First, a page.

Surplus potatoes from the federal research farm will be donated to the Charlottetown Food Bank
Historically, most potatoes grown at Harrington Research Farm in central PEI were composted. Some would be processed into animal feed, the rest into potato starch.
But now they have a new purpose – feeding hungry islanders.
“Of course, being on Prince Edward Island, we grow a lot of potatoes, and they’re in our crop rotations all the time,” said Chris Kirby, acting assistant director of Charlottetown Research and Development for Agriculture and Agri-Food Canada Center, which runs the runs the farm.
“We never want to compete with a farmer, but we also want to feed the Canadian public.”
The farm grows produce for a variety of reasons, including improving best practices, testing for pest resistance, and using rotation crops to keep the soil healthy.
“We have to keep things going under the standard conditions that are used on Prince Edward Island,” Kirby said.
Plants undergoing experiments are still kept away from human consumption, but the tubers grown under typical farm conditions now end up in Charlottetown’s Upper Room Hospitality Ministry.
Waste of “perfectly good food”
In 2022 alone, more than 7,000 pounds of potatoes went to the table. And so far this year, £3,500 has been brought into the Tafel from the research farm’s cold stores, one pallet at a time.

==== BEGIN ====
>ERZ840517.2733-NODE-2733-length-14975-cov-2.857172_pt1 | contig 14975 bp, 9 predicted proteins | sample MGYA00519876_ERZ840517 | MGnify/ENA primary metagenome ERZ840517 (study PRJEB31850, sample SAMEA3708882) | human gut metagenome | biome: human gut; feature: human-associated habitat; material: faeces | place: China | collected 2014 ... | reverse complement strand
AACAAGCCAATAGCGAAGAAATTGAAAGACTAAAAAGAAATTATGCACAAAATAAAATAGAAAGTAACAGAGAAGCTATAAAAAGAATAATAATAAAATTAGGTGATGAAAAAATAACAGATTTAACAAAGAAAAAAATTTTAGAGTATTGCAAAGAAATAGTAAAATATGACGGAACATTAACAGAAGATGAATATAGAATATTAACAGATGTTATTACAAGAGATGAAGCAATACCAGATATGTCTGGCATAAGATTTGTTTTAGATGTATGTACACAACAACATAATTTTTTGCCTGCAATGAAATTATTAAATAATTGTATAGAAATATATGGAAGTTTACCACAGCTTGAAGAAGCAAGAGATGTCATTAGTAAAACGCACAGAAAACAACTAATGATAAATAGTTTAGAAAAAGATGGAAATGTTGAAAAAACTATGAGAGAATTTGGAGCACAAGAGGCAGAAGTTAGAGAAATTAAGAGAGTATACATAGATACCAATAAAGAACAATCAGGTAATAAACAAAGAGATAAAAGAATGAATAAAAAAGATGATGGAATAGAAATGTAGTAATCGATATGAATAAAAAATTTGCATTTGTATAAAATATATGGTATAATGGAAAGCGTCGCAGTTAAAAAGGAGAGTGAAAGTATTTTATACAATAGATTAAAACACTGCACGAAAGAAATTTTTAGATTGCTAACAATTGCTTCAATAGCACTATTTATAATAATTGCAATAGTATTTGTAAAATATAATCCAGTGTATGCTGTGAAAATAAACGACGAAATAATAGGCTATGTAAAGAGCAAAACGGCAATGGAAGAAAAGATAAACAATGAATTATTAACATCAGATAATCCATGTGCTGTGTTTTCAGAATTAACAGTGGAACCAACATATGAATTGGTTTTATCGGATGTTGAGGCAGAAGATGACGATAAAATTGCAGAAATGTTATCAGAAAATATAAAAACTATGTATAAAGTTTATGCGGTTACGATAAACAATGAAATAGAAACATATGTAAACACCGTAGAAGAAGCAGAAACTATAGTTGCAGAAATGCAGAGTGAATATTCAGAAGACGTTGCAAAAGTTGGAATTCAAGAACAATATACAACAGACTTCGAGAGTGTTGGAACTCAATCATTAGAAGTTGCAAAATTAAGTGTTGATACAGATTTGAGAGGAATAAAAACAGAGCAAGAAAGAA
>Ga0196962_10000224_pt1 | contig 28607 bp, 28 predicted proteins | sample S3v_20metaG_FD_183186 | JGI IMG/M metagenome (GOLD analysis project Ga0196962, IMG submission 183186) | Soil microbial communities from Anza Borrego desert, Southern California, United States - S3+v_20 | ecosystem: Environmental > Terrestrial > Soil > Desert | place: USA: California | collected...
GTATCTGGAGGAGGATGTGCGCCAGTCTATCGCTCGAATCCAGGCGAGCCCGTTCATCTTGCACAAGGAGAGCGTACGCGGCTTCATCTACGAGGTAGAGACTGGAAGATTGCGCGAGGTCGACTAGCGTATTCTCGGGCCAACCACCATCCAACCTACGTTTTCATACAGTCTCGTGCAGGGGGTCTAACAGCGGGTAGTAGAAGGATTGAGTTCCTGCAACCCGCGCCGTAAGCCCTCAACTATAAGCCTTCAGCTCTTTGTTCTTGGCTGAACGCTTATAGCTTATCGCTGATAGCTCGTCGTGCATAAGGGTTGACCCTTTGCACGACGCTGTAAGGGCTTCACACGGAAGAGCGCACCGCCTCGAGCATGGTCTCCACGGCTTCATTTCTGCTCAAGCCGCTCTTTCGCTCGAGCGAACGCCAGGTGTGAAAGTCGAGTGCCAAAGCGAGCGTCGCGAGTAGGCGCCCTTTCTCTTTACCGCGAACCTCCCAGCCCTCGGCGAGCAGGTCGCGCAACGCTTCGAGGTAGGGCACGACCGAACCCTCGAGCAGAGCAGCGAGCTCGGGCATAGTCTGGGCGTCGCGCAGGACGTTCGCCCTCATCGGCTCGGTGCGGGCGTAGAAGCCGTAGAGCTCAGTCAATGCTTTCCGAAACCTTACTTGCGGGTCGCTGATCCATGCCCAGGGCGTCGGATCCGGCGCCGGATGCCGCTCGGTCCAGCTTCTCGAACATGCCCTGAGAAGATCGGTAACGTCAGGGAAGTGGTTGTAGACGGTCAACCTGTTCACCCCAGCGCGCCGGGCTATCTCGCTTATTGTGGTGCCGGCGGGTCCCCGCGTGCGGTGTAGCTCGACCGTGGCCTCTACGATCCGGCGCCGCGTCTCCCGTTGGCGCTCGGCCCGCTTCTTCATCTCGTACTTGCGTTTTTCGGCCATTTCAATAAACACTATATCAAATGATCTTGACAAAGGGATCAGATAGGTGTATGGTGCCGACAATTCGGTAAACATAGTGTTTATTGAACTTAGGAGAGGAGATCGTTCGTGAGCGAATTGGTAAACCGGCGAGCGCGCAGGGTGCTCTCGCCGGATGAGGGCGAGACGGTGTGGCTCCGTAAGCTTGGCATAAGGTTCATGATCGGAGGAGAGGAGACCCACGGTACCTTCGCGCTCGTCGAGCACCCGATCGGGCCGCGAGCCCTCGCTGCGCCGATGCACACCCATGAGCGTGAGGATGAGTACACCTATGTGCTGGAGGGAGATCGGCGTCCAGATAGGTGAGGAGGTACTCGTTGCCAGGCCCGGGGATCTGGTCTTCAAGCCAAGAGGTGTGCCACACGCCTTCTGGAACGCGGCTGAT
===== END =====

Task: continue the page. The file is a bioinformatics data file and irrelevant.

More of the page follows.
“We see hundreds of families every month who come here and don’t have enough to eat,” said Mike MacDonald, executive director of The Upper Room. “So when food is wasted — absolutely fine food — it definitely bothers us.”
Across Canada, an estimated $50 billion worth of food is lost or wasted each year, even as many Canadians struggle with low incomes and high prices.
“This all happened after the pandemic was dealt with, and everyone is concerned about food security,” Kirby said.
“So if we can get a steady supply of potatoes to the Tafel somewhere around December, January through April, that’s a significant amount of time that they can get a product that they can then share with those in need.” So we’re very excited to be part of the solution for the public.”
The initiative also exists in other provinces, with the Agriculture and Agri-Food Canada research farm donating carrots and cabbages in Newfoundland, apples in Nova Scotia, and cherries and apples in British Columbia.
Other crops such as barley and wheat are also grown at Harrington Research Farm, but donating potatoes made the most sense. Kirby says the farm will keep the donations going as long as the food bank takes them.
“As long as they need it and we still have it, we’re going to give them more potatoes,” he said, adding, “I can’t imagine we’re going to stop growing potatoes on Prince Edward Island any time soon.”